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Variations in death notification of nursing home residents to Australian Coroners
  1. Joseph Elias Ibrahim1,
  2. Chebiwot Kipsaina1,
  3. Cathy Martin2,
  4. David Leo Ranson3,
  5. Lyndal Bugeja1
  1. 1 Department of Forensic Medicine, Health Law and Ageing Research Unit, Monash University, Melbourne, Victoria, Australia
  2. 2 Department of Epidemiology and Preventive Medicine, The Alfred Centre, Monash University, Melbourne, Victoria, Australia
  3. 3 Victorian Institute of Forensic Medicine, Forensic Services, Southbank, Victoria, Australia
  1. Correspondence to Professor Joseph Elias Ibrahim, Health Law and Ageing Research Unit, Department of Forensic Medicine, Monash University, Melbourne, VIC 3006, Australia; joseph.ibrahim{at}monash.edu

Abstract

Objectives To examine the impact of changes to the reporting requirements in coronial legislation on the nature and frequency of nursing home resident deaths reported to Coroners.

Design National retrospective study of a population cohort of nursing home resident deaths.

Setting Accredited Australian nursing homes between July 2000 and June 2013.

Participants Residents who died in nursing homes accredited by the Aged Care Standards and Accreditation Agency reported to Coroners.

Main outcome measures We explored three death-reporting models in the nursing home setting: comprehensive model, selective ‘mechanism of death’ model and selective ‘age of death’ model. These models were examined by manner of death subgroups: natural, falls-related and other external causes using the outcome measure of deaths notified to the Coroner per 1000 residents. We used an interrupted time series analysis using generalised linear regression with a negative binomial probability distribution and a log link function.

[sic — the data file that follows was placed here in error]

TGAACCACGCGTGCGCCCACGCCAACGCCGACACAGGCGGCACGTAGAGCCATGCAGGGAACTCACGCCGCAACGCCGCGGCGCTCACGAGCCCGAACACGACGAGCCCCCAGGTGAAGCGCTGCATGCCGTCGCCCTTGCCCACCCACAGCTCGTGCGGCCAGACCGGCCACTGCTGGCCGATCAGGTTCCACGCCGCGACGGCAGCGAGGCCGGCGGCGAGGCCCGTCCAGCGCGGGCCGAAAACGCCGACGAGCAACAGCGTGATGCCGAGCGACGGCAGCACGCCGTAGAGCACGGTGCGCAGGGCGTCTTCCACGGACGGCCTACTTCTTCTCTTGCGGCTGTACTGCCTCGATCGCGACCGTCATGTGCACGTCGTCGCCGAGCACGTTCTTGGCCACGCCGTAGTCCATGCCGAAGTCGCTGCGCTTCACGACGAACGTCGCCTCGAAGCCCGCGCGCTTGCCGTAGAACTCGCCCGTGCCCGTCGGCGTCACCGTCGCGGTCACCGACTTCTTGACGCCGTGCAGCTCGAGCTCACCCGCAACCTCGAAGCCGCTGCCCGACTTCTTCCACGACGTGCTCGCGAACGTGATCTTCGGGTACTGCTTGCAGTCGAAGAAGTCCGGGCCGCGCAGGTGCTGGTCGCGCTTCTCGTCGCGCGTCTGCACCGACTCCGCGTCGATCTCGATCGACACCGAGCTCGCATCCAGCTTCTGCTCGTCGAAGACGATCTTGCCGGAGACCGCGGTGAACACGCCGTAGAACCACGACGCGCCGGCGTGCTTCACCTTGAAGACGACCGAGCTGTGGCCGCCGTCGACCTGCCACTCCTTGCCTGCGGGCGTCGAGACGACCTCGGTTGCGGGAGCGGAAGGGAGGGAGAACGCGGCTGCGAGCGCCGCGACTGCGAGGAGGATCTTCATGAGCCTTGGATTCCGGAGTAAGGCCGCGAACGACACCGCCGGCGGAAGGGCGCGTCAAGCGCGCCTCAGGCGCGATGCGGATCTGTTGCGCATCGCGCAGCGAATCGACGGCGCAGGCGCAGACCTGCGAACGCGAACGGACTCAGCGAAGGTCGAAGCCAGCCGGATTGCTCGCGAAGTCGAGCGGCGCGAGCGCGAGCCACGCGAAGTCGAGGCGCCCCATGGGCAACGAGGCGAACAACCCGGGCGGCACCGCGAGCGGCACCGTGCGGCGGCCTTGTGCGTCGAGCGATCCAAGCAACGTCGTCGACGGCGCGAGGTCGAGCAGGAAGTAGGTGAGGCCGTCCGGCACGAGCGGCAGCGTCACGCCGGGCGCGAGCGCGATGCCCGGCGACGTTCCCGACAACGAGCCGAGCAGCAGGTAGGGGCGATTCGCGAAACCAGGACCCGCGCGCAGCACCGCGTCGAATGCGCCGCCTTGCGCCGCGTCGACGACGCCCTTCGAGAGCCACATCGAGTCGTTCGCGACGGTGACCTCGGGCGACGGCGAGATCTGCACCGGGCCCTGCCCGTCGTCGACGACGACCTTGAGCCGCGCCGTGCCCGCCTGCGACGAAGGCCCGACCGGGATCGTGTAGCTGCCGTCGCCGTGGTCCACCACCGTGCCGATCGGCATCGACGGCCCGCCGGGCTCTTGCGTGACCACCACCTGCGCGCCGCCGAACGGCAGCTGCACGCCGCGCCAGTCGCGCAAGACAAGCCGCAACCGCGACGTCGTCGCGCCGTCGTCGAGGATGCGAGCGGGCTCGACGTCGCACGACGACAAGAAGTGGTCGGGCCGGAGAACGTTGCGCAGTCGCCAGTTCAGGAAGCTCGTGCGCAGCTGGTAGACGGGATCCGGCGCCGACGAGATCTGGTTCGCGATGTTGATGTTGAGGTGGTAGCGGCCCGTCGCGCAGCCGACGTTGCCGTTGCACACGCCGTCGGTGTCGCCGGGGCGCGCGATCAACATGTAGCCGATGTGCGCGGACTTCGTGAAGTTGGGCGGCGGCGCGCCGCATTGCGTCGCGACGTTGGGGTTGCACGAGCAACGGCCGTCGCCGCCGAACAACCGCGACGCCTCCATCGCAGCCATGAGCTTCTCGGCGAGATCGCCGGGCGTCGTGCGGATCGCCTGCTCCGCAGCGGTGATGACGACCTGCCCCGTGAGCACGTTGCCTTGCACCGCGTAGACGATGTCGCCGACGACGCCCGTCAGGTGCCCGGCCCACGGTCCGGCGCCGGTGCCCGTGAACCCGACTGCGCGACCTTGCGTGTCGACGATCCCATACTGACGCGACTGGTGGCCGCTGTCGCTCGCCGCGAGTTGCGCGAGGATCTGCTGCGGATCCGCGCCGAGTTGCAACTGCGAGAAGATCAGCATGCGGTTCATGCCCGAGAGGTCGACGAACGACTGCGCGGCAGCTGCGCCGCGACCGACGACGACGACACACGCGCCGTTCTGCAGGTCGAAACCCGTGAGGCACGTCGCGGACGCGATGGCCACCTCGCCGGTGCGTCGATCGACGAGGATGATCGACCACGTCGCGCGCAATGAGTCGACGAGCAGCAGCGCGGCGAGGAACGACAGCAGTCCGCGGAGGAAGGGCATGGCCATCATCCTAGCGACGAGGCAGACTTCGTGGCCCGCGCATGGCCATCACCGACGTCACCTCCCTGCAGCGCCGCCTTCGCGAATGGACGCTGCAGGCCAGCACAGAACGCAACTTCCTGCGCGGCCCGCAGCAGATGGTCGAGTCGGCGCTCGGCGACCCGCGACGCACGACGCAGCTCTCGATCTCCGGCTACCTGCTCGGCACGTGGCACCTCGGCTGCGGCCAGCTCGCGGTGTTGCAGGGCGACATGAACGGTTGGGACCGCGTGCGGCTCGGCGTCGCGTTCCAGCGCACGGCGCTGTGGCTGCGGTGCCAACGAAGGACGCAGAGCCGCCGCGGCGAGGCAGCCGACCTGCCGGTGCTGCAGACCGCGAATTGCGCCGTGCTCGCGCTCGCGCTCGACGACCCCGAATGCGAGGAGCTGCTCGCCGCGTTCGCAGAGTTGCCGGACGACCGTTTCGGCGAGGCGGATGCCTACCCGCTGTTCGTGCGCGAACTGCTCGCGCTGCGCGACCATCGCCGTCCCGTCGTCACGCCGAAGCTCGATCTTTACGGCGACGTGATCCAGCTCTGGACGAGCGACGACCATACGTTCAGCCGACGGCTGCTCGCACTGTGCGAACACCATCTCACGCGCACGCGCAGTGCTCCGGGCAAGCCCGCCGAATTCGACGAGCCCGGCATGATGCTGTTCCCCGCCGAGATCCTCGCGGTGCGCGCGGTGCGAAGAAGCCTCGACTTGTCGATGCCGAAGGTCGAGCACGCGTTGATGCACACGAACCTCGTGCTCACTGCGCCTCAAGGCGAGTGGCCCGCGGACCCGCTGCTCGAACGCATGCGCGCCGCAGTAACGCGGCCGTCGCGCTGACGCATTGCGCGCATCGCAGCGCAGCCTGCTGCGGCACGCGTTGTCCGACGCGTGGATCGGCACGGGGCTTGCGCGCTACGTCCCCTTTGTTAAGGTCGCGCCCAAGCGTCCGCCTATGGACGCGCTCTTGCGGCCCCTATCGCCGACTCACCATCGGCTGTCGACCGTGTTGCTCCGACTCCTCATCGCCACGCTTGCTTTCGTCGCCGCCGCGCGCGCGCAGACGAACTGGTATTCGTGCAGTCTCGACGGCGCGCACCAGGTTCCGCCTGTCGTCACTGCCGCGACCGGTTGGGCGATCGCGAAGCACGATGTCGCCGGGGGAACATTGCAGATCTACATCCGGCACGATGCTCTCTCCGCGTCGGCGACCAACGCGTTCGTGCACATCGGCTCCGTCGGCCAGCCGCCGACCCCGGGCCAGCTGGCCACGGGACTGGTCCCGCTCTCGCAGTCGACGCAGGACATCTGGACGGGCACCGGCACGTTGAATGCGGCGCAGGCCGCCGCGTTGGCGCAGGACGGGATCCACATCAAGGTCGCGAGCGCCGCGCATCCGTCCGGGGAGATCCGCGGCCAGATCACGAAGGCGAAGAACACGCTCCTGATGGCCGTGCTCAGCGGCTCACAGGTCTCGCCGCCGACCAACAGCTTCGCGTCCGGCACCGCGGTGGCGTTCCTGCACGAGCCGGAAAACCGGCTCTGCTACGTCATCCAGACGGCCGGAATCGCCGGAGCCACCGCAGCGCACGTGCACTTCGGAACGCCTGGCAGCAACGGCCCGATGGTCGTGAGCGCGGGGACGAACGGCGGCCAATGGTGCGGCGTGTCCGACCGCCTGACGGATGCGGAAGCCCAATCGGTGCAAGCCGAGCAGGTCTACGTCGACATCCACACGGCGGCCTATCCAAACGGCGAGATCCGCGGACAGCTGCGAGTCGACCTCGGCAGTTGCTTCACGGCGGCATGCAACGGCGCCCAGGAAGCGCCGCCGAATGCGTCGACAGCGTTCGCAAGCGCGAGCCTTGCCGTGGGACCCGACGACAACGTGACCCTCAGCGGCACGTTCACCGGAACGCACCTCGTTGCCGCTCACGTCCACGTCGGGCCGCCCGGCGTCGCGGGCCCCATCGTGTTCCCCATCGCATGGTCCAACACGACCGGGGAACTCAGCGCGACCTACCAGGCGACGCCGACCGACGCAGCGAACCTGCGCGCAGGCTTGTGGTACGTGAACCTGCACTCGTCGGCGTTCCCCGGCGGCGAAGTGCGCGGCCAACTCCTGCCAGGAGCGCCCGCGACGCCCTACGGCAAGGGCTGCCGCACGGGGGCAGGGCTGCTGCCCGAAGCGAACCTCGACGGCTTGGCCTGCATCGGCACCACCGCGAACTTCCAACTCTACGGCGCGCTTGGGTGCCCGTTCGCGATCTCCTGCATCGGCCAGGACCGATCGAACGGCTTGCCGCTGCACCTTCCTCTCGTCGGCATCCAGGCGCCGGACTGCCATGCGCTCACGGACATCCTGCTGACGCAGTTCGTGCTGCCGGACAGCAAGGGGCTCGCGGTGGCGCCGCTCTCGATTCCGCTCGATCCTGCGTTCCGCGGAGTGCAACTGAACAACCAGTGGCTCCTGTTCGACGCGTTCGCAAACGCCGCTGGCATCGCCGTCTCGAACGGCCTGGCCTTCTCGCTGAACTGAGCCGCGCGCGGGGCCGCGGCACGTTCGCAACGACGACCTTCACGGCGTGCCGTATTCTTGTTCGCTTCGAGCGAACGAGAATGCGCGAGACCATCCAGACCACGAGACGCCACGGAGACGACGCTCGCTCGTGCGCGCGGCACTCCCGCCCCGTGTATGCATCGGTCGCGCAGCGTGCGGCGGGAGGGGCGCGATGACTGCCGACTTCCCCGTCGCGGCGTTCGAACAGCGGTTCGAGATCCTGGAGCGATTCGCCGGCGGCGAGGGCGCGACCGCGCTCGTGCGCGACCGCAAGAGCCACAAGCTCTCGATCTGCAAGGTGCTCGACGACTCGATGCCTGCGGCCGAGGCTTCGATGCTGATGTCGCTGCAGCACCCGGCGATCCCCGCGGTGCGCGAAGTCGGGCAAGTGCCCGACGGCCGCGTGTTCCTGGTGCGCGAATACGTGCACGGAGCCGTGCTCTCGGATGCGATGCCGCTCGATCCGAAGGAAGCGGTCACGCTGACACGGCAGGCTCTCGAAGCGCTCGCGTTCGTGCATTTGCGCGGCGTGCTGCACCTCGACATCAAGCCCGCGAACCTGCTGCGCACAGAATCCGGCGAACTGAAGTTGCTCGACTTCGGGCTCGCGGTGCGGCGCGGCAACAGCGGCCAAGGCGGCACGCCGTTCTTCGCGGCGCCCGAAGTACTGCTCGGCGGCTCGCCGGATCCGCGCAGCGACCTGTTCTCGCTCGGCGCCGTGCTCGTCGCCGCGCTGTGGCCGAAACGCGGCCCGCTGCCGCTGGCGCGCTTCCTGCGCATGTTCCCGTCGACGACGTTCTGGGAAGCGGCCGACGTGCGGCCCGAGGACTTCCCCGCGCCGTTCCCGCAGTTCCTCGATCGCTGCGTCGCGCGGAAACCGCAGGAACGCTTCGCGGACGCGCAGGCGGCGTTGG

Results The comprehensive model showed the proportion of reportable deaths due to natural causes far exceeded those from falls and other external cause. In contrast, the selective notification models reduced the total number of reportable deaths. Similarly, the selective ‘age of death’ model showed a decline in the reportable external cause deaths.

Conclusions Variation in the causes, locations and ages of persons whose deaths are legally required to be notified to Coroners impacts the frequency and nature of deaths of nursing home residents investigated by Coroners. This demonstrates that legislation needs to be carefully framed and applied to ensure that the prevention mandate of Coroners in Australia is to be achieved.

  • older people
  • residential institution
  • mortality

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Footnotes

  • Contributors JEI is the senior author and contributed to the conception and development of ideas, acquisition of data, drafting and critical revision of the article draft, and final approval of the version to be published. CK contributed to the acquisition and interpretation of data, drafting the article and final approval of the version to be published. CM contributed to the analysis and interpretation of data, drafting and critical revision of the article draft, and final approval of the version to be published. DLR contributed to the design, drafting and critical revision of the article draft, and final approval of the version to be published. LB contributed to the conception, development of ideas, acquisition and interpretation of data, drafting and critical revision of the article draft, and final approval of the version to be published. All authors contributed substantially to the intellectual substance of the manuscript and are in full agreement regarding its content.

  • Funding The authors have not declared a specific grant for this research from any funding agency in the public, commercial or not-for-profit sectors.

  • Competing interests None declared.

  • Patient consent Not required.

  • Ethics approval Justice Human Research Ethics Committee.

  • Provenance and peer review Not commissioned; externally peer reviewed.

  • Data sharing statement Unpublished data are not available as our ethics approval does not permit us to do so.

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